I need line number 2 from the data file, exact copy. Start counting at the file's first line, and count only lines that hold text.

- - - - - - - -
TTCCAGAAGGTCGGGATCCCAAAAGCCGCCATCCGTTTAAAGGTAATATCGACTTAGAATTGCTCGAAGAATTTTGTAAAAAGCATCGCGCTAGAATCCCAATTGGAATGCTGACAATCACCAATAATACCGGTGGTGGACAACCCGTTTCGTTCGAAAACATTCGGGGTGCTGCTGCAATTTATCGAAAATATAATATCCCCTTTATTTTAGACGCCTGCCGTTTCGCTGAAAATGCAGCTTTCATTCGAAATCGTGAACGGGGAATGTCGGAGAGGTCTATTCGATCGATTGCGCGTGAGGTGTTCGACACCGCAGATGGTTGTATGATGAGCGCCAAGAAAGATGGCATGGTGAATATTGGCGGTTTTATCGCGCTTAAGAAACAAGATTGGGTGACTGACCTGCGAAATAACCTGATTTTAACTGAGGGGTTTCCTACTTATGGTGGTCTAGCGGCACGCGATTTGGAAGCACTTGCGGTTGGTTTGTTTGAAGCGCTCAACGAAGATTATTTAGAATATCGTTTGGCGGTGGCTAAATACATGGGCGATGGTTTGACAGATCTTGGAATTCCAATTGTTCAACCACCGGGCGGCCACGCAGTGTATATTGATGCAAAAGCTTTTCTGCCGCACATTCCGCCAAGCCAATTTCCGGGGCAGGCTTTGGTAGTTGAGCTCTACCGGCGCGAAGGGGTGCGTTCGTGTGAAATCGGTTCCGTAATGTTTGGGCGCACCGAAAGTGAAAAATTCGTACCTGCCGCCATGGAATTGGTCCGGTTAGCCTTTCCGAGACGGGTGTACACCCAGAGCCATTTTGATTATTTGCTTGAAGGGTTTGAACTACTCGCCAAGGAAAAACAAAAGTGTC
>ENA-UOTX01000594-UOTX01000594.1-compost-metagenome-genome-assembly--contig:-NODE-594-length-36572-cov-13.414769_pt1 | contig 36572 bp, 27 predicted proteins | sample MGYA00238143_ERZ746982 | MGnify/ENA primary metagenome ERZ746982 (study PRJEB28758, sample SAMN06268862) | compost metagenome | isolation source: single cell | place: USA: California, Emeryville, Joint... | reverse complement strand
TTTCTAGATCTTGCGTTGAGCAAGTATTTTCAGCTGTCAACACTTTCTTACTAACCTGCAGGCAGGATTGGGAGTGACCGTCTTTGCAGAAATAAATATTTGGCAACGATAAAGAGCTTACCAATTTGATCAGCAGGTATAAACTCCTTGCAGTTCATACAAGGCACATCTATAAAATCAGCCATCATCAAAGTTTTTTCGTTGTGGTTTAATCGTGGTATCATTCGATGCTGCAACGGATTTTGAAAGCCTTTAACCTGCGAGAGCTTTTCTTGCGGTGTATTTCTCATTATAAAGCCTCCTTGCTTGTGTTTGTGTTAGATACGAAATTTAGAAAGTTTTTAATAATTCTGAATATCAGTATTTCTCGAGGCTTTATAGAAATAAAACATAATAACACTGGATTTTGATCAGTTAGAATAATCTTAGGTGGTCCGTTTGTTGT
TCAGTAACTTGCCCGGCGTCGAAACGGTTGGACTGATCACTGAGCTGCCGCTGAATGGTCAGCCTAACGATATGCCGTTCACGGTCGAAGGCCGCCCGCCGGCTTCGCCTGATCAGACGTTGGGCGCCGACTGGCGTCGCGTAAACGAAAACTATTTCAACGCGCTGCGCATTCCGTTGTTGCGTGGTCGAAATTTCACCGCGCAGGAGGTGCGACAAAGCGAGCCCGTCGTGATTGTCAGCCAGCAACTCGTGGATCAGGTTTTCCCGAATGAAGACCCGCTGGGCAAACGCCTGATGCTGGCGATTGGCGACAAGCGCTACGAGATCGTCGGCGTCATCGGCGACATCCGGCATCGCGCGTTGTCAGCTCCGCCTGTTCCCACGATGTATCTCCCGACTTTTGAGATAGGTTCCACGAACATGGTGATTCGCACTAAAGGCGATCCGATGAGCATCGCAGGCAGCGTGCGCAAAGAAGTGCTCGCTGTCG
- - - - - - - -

>ENA-UOTX01000594-UOTX01000594.1-compost-metagenome-genome-assembly--contig:-NODE-594-length-36572-cov-13.414769_pt1 | contig 36572 bp, 27 predicted proteins | sample MGYA00238143_ERZ746982 | MGnify/ENA primary metagenome ERZ746982 (study PRJEB28758, sample SAMN06268862) | compost metagenome | isolation source: single cell | place: USA: California, Emeryville, Joint... | reverse complement strand